From Maine to Montana, the Digital Public Library of America will serve every state and connect online collections from coast to coast by 2017, thanks in large part to a $3.4 million investment from the John S. and James L. Knight Foundation and the Alfred P. Sloan Foundation. Along with support from the Institute of Museum and Library Services and the National Endowment for the Humanities, these two new awards will help the DPLA open new service hubs connecting cultural heritage organizations nationwide through a single national collection.
“With this gracious, continued support from Sloan and Knight, we can continue to focus on our largest strategic effort, which is to expand the DPLA network and provide an on-ramp for all states to participate,” said Emily Gore, DPLA’s director of content. “By building out DPLA’s coverage of state and regional service hubs, new communities and organizations from across the country will have access to essential 21st century services and programs, further enriching the scale and availability of our shared national cultural heritage online.”
Whether it’s written word or the data of science, the DPLA compiles the riches of America’s libraries, archives, and museums, and makes them publicly accessible to the world. Right now, its collection includes over 10 millions items from 1,600 institutions nationwide. Launched in 2013, the DPLA initially partnered with 16 major collaborators across nine states. Since then, that number has grown to more than 20 states, and plans to reach all 50 states within the next two years.
These new grants will accelerate the growth of the DPLA’s network of service hubs, or state and regional digital collaborators that host, aggregate, or collect digital objects from places like libraries, museums, or archives in their communities. Through its aggregation of these digital collections, the DPLA has seen the emergence of innovative new projects and tools on a global scale, from curated exhibitions on the golden age of radio to an app that shows how many items an institution has contributed to the DPLA.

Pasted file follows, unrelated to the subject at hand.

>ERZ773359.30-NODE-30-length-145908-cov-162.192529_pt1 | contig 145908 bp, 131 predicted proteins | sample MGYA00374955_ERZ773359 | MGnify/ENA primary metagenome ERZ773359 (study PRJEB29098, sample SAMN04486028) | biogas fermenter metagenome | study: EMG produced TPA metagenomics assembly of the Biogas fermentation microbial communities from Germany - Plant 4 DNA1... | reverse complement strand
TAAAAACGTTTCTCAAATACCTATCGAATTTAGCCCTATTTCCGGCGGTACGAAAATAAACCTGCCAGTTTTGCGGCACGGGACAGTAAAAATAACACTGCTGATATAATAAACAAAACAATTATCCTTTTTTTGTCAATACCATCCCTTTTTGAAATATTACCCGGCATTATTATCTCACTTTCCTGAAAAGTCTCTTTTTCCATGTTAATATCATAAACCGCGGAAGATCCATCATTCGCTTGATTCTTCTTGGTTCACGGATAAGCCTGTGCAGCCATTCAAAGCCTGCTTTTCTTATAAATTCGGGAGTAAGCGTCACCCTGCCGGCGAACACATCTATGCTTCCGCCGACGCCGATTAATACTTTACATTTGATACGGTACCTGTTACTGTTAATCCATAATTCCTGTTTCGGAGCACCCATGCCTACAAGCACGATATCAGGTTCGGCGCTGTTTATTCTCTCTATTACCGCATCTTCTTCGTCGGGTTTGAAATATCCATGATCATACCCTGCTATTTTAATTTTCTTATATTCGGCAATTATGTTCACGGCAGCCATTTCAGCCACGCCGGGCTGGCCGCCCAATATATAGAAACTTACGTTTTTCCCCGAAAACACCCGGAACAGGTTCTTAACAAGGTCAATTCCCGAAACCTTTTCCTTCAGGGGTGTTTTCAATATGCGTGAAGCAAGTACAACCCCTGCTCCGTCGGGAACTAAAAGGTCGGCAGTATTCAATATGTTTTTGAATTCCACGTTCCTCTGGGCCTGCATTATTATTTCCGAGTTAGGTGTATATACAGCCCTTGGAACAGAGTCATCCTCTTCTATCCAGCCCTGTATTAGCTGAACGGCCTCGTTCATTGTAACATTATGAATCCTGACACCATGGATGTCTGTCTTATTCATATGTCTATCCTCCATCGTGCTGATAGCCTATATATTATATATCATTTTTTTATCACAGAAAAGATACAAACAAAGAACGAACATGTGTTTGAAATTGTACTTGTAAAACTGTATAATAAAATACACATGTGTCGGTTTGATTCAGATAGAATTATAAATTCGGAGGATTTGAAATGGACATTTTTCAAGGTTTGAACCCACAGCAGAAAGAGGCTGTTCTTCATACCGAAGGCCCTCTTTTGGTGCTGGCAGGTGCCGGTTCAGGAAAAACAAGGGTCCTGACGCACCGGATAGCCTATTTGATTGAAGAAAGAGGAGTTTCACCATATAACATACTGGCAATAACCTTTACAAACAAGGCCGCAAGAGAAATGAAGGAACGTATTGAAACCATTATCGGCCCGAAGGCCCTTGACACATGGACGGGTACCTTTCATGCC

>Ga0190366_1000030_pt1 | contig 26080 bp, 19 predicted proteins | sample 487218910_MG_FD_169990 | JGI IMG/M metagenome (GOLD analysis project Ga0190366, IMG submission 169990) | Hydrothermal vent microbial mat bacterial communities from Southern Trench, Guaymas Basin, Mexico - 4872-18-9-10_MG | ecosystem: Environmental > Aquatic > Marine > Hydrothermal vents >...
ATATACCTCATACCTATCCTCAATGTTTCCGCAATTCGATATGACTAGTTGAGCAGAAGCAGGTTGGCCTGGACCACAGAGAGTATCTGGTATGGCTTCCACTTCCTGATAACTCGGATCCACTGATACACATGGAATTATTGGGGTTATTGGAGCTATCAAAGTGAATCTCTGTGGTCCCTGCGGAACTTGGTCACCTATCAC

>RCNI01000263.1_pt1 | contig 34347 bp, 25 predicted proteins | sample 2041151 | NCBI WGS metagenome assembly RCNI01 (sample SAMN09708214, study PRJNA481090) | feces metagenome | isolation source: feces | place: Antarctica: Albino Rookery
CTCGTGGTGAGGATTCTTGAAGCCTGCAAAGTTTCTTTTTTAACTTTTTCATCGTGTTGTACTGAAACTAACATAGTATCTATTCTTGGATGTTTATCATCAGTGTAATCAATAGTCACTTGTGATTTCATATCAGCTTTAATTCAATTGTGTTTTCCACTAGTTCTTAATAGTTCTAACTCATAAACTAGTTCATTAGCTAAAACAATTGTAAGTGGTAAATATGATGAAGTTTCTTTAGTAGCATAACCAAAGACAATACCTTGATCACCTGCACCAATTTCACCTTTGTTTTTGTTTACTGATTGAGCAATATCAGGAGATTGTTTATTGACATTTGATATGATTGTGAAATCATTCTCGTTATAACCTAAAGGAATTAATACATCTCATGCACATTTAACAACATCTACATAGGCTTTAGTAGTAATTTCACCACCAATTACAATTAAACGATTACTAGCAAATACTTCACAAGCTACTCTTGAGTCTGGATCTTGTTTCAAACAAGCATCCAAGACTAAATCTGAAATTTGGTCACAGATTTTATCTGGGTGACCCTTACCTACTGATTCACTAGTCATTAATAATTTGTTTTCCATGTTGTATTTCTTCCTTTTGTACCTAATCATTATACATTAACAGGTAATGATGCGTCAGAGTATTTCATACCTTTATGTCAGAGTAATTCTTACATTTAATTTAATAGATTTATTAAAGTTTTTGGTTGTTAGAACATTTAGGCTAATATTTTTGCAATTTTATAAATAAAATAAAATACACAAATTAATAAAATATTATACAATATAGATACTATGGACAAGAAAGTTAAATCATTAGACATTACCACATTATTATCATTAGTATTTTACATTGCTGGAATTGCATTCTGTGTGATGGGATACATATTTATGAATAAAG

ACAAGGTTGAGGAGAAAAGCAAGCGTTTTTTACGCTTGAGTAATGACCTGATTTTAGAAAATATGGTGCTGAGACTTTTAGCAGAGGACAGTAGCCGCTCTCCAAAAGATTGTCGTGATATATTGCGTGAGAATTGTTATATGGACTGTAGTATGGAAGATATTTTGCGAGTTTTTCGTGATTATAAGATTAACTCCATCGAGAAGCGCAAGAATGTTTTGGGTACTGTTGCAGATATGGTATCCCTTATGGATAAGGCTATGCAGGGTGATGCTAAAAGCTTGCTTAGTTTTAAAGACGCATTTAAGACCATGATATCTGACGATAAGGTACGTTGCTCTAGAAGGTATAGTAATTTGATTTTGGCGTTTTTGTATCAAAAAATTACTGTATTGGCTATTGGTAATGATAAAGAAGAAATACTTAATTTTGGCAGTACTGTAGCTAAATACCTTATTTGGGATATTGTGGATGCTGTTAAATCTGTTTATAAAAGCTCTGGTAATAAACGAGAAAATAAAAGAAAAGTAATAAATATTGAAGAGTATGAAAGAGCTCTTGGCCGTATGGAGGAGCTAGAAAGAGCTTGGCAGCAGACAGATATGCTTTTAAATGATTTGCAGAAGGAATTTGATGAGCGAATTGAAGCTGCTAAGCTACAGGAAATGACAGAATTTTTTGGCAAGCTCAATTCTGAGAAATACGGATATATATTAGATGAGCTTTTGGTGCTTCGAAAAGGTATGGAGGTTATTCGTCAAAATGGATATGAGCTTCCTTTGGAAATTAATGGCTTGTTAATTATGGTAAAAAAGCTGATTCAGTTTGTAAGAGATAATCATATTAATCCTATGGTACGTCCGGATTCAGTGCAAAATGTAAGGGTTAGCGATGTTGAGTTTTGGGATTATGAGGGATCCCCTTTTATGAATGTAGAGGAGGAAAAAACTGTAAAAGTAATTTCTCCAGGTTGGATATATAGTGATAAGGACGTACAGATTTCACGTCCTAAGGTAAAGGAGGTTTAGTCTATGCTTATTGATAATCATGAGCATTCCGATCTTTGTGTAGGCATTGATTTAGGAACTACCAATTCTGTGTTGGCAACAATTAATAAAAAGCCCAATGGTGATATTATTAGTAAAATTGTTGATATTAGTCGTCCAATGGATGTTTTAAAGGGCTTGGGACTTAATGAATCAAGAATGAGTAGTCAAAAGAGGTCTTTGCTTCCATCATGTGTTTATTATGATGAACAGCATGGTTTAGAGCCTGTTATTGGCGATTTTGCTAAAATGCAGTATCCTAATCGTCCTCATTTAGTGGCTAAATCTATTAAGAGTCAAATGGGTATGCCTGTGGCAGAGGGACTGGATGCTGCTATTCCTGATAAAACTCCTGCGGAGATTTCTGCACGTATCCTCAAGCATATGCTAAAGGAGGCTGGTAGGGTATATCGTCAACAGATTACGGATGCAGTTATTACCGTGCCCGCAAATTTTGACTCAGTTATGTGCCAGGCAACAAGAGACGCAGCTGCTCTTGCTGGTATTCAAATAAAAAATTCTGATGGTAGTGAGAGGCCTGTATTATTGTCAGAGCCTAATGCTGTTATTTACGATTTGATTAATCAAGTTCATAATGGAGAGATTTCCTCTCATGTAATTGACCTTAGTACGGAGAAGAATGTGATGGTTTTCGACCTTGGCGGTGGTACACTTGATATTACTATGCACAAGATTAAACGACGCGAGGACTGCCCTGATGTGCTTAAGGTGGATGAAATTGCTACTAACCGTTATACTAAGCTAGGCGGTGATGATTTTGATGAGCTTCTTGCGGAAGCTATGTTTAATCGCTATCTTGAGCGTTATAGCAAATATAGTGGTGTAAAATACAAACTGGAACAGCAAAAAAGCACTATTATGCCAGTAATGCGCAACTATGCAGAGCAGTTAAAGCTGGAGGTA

“The Sloan and Knight foundations have been such generous contributors to DPLA’s success, from our planning phase to the rapid build-out of our national network,” said Dan Cohen, executive director of the Digital Public Library of America, in a press release. “With these twin grants, we will be able to bring online 16 new states, and approach completion of that network.”
The Knight Foundation also just announced its international call for ideas on innovating libraries through its second Knight News Challenge on Libraries.
“An informed and engaged public is a prerequisite of American democracy. Libraries – be they physical or digital – play a fundamental role in encouraging people to know more about and become involved in the places where they live. DPLA brings to life the unique items locked away in our nation’s libraries and archives while providing an invaluable opportunity to bring this information into people’s lives and homes – better connecting them to each other and their communities,” said Jorge Martinez, vice president and chief technology officer at Knight Foundation, in a press release.
Meg Dalton (@megdalts) is the associate editor of PBS MediaShift and Idea Lab.